Monday, August 29, 2016
When I heard today that Gene Wilder had died, the first thing I thought of was the first time I saw him in a movie.
The movie was "Willy Wonka & the Chocolate Factory," which must have been at least a few years old when I saw it because I saw it at one of those free movies on summer Wednesdays in my hometown of which I have written here before. My hometown was much smaller in those days, and the merchants always sponsored free movies for the kids of the town on Wednesdays in the summer. My hometown is much larger now, and I'm sure free movie Wednesdays stopped many years ago.
It was also, as I wrote here a few years ago, the first time my brother was permitted to go to a movie without one or both of my parents — or one of our grandparents — in attendance. I was drafted to fill in, to keep an eye on him, as it were.
There were moments when I was distracted from what was happening on the screen, usually when I was checking to see what my brother was doing (and it usually wasn't much). I probably didn't miss a lot. Those free movies were never first–run movies, anyway. The merchants in my hometown were generous as long as it didn't cost too much so the free summer movies were always three or four years old — if you were lucky. In those pre–cable days, most movies that had made the rounds of the theaters were retired. The only ones that remained in circulation were the ones that TV stations and networks wanted to show.
Those free summer movies were probably among the last ways that producers and promoters could make money on many movies before they were put out to pasture. Undoubtedly they took whatever they could get.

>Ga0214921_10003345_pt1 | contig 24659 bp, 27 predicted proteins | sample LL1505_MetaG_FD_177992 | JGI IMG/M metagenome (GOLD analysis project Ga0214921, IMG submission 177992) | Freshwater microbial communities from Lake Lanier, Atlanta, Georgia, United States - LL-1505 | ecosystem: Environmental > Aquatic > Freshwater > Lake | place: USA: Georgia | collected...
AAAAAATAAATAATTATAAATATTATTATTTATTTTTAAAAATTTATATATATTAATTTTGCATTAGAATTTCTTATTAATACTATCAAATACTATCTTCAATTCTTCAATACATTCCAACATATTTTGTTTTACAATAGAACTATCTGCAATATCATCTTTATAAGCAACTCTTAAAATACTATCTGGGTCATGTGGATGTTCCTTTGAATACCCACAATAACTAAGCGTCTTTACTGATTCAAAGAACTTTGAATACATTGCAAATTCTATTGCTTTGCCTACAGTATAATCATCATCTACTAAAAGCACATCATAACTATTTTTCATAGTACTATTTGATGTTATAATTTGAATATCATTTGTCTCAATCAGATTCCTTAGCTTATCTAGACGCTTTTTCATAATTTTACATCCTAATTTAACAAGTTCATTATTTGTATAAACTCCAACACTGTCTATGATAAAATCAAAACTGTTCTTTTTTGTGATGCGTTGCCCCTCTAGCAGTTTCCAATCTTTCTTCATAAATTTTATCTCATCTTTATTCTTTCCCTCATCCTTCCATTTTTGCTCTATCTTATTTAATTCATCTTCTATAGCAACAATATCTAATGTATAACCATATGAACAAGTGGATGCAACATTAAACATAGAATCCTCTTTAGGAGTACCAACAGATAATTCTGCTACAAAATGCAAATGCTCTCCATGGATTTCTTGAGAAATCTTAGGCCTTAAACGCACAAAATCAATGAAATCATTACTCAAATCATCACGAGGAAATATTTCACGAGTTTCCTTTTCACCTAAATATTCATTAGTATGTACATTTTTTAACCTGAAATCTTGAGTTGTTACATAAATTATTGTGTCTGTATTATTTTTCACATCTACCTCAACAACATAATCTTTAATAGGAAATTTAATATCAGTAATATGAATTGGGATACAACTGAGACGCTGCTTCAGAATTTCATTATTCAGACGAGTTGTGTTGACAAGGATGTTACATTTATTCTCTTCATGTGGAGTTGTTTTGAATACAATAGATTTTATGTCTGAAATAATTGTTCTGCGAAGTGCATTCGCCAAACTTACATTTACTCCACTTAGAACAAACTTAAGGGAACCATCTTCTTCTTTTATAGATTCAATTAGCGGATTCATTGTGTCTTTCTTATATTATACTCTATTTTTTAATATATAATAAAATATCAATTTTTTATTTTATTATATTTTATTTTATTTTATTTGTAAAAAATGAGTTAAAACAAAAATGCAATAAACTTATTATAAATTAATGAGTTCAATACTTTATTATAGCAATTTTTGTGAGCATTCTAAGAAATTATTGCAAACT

"Willy Wonka" was the offering one Wednesday afternoon one summer, and that was when I first saw Gene Wilder. I have seen him in many movies since — "Young Frankenstein" is my favorite — but he has always been Willy Wonka to me and always will be, no matter how many times I see him in "The Producers" or "Blazing Saddles" or "Silver Streak" or anything else.
I guess, too, that I always remember him as the husband and widower of Gilda Radner, perhaps the finest comedienne of her generation, certainly one of the brightest lights in Saturday Night Live's brilliant original cast.
I thought of something else when I heard that Wilder had died.
I thought of a moment from All In The Family. It was an episode in which Archie's work buddy, Stretch Cunningham, had died, and his family wanted Archie to say a few words at the funeral.
During his eulogy, Archie observed, in his unique way, that studies showed that "having the blues" took years from your life while laughter added years to your life. If that is true, Archie said, Stretch put years on his life.
"And you gotta love a guy," Archie said, "for that."
Gene Wilder put some years on my life.